Tag: how to talk to the media

How to write a Media Release to promote your church event

Mikey responded to yesterday’s rant about media releases with a post on Christian Reflections urging churches to think about how they can use the media. The day before yesterday a friend in Townsville sent me an email asking for some tips on how to talk to the media – she had sent a release out and had received some interest from a local television station.

For those wondering what makes me qualified to give this advice here are my qualifications in a nutshell. I’m a journalism graduate who spent four years working as a corporate communications hack for a regional development and tourism marketing body – I marketed my organisation and the Townsville region. I wrote hundreds of media releases and had a pretty good strike rate in terms of getting them placed. This was partly because Townsville is a regional centre with lots of media outlets and a finite number of sources, and partly because my organisation had a finger in just about every pie, and probably partly because I know what I’m doing. Enough self promotion for now…

It’s time to put all those years of spin twitting to good use – here’s my guide to writing a media release for your church event, and some tips for what to do when it is picked up, and when it’s not…

The first thing you’ve got to remember when sending out a release is that journalists are time poor and get heaps of media releases. You need to be prepared for the idea that they may not get past the heading and the lede (the first line). If you’re lucky they’ll think your release is interesting and read to the end, if you’re really lucky they’ll want to follow it up. With that in mind… follow these steps.

  1. Write an intriguing headline – it doesn’t have to be literal, puns are ok, but make sure you get some feel for what the story is about from the heading.
  2. Put the important stuff first – who, what, where, when, and most importantly why. The first four are easy. The why needs to cover why you’re doing it, why the outlet should cover it (is it news), and why their audience should be interested in coming.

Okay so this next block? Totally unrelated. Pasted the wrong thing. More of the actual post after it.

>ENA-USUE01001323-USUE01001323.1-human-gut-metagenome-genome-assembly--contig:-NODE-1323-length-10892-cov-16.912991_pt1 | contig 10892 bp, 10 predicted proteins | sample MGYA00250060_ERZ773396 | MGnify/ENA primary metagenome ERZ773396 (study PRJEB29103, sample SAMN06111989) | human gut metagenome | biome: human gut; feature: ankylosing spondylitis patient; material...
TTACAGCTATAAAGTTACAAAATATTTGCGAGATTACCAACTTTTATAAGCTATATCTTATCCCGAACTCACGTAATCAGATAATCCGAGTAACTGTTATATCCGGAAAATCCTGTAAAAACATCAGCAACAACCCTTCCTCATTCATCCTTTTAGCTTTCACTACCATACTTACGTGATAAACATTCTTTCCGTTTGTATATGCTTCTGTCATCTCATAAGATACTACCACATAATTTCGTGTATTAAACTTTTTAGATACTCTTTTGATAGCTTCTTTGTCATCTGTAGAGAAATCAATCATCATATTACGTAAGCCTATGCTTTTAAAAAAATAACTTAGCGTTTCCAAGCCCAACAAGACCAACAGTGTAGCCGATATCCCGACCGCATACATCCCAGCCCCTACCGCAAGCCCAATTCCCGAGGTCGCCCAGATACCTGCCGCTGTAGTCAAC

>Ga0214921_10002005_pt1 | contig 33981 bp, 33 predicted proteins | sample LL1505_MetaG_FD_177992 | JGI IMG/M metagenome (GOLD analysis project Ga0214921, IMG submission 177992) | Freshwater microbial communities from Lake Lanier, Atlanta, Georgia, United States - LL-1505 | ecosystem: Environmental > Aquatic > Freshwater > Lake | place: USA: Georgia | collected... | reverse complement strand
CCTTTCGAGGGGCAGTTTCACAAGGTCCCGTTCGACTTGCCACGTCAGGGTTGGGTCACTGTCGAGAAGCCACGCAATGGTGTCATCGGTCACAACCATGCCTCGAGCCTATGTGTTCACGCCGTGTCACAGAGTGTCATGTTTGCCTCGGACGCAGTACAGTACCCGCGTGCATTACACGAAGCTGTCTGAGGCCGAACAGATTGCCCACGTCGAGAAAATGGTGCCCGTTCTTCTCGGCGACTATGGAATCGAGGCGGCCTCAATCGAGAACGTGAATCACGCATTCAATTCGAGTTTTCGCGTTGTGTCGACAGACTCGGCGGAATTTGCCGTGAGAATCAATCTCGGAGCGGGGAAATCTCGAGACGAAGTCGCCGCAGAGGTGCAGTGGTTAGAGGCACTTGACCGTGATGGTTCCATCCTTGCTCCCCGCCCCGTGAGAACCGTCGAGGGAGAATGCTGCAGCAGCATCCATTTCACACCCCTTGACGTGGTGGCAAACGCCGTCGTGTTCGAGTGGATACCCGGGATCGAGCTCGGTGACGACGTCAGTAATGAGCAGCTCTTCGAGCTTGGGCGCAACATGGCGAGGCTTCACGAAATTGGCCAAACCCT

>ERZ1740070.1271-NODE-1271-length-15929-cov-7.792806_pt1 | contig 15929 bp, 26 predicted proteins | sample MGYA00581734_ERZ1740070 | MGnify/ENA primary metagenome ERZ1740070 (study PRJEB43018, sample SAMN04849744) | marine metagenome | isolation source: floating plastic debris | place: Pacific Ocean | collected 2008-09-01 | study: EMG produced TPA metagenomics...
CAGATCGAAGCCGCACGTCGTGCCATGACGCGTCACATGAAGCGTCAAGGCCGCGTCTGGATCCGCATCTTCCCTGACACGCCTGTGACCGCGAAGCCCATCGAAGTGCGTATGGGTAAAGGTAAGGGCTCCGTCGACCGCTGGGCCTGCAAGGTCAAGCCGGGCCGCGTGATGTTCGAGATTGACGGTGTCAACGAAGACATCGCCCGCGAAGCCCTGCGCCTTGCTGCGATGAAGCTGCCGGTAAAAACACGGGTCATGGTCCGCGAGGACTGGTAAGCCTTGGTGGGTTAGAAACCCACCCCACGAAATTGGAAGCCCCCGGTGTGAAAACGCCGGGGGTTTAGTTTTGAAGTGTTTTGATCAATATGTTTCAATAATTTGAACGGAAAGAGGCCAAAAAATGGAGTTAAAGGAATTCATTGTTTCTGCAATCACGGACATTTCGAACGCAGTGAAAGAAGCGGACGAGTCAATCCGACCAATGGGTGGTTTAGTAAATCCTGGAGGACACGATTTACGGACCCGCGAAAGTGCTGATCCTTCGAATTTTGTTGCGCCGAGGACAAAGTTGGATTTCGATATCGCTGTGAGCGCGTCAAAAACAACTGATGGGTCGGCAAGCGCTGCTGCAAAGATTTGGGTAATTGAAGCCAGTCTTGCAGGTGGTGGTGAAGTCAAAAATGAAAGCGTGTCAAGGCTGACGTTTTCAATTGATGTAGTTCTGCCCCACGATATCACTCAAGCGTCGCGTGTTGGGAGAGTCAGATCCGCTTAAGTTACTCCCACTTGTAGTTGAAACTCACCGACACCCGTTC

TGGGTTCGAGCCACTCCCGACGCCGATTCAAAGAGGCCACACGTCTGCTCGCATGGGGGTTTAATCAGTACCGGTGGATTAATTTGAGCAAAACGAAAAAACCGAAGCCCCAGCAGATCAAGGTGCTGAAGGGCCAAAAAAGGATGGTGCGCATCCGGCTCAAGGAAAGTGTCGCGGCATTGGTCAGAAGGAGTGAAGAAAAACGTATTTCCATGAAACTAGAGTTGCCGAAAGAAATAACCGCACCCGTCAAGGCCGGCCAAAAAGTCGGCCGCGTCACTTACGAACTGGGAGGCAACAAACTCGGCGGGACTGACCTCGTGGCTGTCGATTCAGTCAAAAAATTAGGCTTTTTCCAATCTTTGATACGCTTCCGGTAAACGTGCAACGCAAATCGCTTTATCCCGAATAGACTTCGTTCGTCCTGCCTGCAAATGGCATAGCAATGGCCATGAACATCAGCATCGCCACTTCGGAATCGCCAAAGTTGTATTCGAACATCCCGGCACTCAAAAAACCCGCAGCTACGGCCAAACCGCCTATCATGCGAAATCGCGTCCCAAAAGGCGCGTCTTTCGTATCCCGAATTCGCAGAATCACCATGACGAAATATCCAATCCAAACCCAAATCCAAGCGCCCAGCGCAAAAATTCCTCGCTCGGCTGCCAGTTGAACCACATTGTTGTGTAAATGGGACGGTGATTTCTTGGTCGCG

3. If you’ve never spoken to the media before put some information about who you are in the second or third paragraph.
  4. Keep it short – ball park 500 words.
  5. Include quotes from a spokesperson – do as much work as possible for the journalist – if they don’t have to call you for follow up that works for them. Three sentences (or paragraphs) of quotes should suffice.
  6. Include a closing paragraph that contains a call to action – how can people register for an event? Who do they RSVP to? Media Releases are great to put on your website too, it won’t necessarily just be the journos reading them.
  7. Include contact details for follow up – and most importantly – be available for calls from a journo. They’re not going to follow you up just because you think your story is worth it (unless it really is). If it feels like covering the story is doing you a favour (and not a disservice) then treat it as such. If your availability is patchy put when you are free in the footer of your release.
  8. Send it first thing in the morning (if you want television coverage) or after lunch if you want to give the paper a free run at it. Remember that media releases need to be timely. Don’t send it six months out from the event (unless that’s when you need registrations).
  9. Remember that you won’t always get a response. That’s ok. Send releases regularly so that you can build a rapport and a reputation with the local media. If it’s your first release, or an important event, place a phone call to the newsroom’s chief of staff (not the editor) and make sure they received your release. Be prepared to talk them through your event – pitch it to them as a story that matters to their audience. It’s also ok to call before you send it to make sure you’ve got the address of the newsroom right – you may also need to fax a copy through.
  10. Remember that pictures are worth 1,000 words. Be prepared to have a quirky photo op lined up for a newspaper or some pictures for a TV station to shoot – TV stories without pictures are dead. Make it clear in your footer that you have opportunities for filming or photos – and be creative. Does your event involve people in costumes? Get someone on site in a costume. This will give your story the best possible chance for the best possible coverage.

Once your release is in the wild you need to play a little game I like to call “wait and see what happens”… if you do get a call from a journalist – relax. Take a deep breath. Most of them are nice people, and most of them aren’t out to build a reputation as a bloodhound who takes down churches and disgraces ministers. Here’s how to get the best out of your interaction with the media post release…

  1. Never ever, let me repeat, never ever say “no comment” or “I can’t answer that” – if you get a tough question just answer it without answering it. Learn from the politicians, turn the question into an opportunity to push your agenda. Say “it’s interesting that you ask that, I think it’s important, but right now we just want to tell you about…” if they ask again, say it again. Repeat ad nauseum. They’ll get sick of asking the same question before you get sick of answering it.